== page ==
Turbulence dramatically increases the drag in wall flows. Therefore, turbulent drag reduction is of great importance in air/water transportation. It is well known that the addition of a minute amount of flexible bead-spring-like polymers or rigid-rod-like fibers to turbulent wall flows can significantly reduce the drag, while the introduction of the same polymers to a laminar flow will increase the drag. Thus, the interaction between turbulence and polymers is conjectured to be the key reason for drag reduction. Experimental studies of this phenomenon are rare as they are expensive and time-consuming. Development of high-fidelity simulation techniques is hence of paramount importance for a detailed study of the drag reduction induced by elongated particles.
The objectives of this project are basically twofold. From the engineering side, we aim at developing a reliable simulation technology to study the physics of fiber-induced turbulent drag reduction. Two fields are interacting in this problem, i.e. the flow field and the particle dynamics field. The flow field is computed by the state-of-the-art direct numerical simulation (DNS) techniques. The particle dynamics
has been computed via the moment approximation method. This is an approximative yet computationally efficient approach. Its accuracy depends on the closure model used. So far, there has been no direct simulation approach, not requiring any closure model, for the two-way coupled simulations for weakly Brownian fibers which are the most relevant ones for drag reduction. In the course of this project, a direct two-way coupled stochastic (Monte-Carlo) simulation technology has been developed which is applicable to weakly Brownian fibers. The implementation is fully parallelized and can be run on high-performance computers. This allows one to study the fiber-induced turbulent drag reduction without interventions from the validity and accuracy of closure models.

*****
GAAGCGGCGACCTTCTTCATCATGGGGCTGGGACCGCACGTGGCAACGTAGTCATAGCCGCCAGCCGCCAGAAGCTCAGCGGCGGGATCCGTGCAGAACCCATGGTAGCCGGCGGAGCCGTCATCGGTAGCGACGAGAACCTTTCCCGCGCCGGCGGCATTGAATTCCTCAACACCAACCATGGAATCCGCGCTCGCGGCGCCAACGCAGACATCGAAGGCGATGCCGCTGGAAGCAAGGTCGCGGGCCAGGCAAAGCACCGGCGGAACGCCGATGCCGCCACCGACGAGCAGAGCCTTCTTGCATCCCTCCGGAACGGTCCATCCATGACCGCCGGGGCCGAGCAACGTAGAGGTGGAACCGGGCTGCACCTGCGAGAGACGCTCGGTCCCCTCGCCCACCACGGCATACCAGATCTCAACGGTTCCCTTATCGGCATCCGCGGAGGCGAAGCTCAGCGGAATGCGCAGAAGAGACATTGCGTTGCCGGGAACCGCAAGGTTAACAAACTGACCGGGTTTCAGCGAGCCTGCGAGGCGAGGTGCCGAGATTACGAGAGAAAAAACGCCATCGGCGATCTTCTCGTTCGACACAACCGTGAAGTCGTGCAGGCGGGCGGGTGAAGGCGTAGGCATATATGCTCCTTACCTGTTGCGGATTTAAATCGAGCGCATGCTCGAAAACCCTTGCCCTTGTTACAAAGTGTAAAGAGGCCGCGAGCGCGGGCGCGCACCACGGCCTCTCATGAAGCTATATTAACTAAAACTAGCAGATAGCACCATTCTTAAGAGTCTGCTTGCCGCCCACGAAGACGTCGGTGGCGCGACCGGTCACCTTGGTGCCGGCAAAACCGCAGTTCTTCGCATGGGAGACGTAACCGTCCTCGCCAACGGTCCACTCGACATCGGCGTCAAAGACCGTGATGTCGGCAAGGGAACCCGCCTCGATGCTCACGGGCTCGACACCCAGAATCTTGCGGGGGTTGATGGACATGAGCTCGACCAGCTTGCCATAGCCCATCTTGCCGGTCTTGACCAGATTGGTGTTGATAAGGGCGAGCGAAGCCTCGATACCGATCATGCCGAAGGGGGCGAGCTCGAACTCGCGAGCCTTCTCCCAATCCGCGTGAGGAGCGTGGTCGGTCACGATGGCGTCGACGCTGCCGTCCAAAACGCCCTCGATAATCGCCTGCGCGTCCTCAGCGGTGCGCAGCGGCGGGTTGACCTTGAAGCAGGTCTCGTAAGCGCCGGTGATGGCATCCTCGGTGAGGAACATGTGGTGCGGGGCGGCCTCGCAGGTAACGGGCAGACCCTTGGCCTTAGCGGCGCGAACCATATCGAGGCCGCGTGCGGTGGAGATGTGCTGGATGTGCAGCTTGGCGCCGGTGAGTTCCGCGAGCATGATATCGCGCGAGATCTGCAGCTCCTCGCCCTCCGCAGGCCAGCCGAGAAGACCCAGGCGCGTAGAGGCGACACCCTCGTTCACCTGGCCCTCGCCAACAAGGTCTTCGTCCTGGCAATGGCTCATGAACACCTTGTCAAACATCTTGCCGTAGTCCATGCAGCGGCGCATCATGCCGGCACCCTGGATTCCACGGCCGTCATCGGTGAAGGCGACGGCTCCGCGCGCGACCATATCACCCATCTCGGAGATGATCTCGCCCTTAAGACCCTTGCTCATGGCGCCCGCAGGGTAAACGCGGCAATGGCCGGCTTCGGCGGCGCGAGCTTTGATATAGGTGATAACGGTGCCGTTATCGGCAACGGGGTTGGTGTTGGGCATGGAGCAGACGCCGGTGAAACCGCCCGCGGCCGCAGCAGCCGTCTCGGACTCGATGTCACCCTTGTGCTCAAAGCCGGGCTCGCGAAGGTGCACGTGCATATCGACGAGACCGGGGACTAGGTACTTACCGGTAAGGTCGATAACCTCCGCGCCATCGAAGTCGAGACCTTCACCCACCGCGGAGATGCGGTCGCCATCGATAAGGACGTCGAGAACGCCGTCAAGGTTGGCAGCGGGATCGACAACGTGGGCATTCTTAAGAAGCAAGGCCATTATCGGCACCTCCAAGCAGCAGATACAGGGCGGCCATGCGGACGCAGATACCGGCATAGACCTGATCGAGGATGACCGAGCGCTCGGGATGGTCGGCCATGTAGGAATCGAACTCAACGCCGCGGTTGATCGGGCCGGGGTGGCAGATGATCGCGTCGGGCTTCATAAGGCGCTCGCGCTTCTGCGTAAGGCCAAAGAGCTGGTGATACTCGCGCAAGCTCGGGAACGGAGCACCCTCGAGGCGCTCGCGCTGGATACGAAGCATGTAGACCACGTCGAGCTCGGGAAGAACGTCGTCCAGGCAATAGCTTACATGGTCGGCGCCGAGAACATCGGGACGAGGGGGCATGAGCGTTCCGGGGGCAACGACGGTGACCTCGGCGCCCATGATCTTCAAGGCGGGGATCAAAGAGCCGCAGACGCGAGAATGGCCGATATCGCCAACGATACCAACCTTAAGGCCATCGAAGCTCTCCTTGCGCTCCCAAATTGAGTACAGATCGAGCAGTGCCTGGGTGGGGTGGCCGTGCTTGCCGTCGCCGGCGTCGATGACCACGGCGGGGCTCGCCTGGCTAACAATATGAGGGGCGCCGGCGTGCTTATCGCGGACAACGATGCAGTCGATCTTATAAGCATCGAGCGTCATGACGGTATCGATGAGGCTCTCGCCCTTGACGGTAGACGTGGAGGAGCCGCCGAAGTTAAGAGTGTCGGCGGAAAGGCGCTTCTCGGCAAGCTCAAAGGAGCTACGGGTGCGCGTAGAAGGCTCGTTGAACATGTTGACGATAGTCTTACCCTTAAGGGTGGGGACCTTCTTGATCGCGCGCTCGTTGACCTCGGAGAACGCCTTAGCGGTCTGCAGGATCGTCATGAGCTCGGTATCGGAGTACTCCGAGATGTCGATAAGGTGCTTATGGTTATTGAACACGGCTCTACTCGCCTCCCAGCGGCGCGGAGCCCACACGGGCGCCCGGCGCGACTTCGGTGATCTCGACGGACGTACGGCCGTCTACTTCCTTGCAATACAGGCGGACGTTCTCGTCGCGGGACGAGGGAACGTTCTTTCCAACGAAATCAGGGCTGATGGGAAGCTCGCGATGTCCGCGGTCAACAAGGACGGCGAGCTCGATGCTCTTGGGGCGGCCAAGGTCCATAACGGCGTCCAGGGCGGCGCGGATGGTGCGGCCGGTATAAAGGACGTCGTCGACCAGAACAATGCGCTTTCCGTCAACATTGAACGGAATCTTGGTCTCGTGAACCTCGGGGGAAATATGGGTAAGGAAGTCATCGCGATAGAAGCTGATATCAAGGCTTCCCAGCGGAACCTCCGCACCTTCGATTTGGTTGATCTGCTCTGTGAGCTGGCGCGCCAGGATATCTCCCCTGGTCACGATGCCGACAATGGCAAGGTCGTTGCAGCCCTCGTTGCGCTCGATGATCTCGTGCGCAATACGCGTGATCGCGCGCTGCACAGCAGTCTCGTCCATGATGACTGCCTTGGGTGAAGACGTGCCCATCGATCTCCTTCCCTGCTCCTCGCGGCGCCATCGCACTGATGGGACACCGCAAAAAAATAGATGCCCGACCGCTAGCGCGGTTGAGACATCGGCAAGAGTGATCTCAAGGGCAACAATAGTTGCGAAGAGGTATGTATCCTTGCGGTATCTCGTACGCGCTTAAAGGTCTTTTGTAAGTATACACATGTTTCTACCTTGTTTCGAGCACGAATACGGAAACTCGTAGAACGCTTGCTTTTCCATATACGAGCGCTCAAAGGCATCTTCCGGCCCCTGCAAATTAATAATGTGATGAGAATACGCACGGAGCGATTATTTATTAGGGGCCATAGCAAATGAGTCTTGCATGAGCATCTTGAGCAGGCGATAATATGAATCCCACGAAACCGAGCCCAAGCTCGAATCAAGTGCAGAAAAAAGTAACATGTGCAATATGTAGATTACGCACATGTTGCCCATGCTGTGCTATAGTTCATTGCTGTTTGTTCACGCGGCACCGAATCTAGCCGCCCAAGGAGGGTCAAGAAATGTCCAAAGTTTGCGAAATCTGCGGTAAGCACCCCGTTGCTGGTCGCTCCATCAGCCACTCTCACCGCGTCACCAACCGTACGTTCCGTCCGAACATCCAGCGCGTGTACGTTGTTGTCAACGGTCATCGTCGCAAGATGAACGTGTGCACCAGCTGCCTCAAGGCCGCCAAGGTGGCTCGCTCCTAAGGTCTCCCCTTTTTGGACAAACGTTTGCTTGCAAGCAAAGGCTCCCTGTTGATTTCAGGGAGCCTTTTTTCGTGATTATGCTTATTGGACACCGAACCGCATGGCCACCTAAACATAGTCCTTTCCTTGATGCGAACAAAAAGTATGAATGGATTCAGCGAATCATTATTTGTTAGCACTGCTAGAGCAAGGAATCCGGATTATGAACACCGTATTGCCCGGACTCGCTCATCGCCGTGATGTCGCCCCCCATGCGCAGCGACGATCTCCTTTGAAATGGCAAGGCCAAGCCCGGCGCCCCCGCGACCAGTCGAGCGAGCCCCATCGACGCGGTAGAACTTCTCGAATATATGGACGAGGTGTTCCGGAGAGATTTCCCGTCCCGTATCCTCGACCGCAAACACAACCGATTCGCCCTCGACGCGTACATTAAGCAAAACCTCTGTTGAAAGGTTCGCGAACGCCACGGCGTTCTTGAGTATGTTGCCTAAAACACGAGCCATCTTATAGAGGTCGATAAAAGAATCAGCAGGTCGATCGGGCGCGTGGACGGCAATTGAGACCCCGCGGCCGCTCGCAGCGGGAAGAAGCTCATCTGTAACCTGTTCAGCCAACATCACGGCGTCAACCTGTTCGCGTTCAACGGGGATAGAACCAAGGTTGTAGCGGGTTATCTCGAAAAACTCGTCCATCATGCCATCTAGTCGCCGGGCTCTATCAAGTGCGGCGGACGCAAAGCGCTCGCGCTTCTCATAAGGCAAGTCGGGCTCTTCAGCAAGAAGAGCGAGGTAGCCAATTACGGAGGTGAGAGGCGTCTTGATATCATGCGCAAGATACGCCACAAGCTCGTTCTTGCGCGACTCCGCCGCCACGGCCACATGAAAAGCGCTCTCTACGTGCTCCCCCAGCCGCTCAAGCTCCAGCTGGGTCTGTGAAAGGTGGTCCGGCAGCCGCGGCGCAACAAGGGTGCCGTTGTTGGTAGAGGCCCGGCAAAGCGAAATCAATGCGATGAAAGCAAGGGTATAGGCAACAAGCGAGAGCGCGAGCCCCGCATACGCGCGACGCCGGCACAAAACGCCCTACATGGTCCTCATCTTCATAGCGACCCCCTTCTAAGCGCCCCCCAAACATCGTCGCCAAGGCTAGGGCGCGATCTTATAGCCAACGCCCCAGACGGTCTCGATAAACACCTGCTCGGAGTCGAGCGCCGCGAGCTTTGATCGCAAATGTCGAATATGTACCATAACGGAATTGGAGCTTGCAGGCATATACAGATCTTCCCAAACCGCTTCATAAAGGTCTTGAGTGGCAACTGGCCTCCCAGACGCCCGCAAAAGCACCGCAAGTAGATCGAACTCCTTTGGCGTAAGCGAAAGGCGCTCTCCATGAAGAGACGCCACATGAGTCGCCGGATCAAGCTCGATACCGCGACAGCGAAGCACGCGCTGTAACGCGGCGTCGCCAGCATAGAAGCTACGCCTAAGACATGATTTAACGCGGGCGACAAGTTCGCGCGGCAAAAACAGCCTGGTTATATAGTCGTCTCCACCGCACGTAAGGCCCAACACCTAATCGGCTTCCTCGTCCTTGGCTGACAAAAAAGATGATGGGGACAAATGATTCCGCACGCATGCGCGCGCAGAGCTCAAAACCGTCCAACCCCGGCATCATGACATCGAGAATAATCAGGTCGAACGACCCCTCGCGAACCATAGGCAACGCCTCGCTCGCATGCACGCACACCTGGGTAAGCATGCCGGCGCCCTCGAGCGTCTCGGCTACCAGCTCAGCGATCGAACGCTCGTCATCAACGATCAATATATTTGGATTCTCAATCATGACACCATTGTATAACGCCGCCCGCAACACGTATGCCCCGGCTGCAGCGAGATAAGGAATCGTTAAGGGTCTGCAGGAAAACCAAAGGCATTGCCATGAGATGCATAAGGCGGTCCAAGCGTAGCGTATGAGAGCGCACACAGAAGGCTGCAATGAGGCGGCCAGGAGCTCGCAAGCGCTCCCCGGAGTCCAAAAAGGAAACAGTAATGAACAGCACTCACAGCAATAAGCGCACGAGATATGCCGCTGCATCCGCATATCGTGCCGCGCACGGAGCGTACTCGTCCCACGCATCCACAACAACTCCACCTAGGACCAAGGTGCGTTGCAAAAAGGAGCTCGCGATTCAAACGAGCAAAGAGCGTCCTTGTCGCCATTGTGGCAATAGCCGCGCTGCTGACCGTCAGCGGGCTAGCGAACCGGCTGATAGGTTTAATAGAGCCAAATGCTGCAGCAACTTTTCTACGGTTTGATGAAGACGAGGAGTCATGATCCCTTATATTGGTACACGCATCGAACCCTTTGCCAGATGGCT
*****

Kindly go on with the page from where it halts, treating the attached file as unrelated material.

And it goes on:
For stronger Brownian motion a higher number of samples is needed in a Monte-Carlo simulation in order to obtain high quality solutions. At this point the mathematical perspective comes into play. One can reformulate the problem in terms of a Fokker-Planck equation, which leads to a high dimensional convection-diffusion PDE, in which some of the dimensions are curved. In particular, along Lagrangian paths in the flow the domain is a unit sphere. In order to treat the arising equations efficiently, adaptive techniques have been developed and proved to be high-performance, providing high-fidelity results at comparably low computational costs. In addition, the new techniques are of higher order, which allows to opt for a higher accuracy with moderate increase in computational time.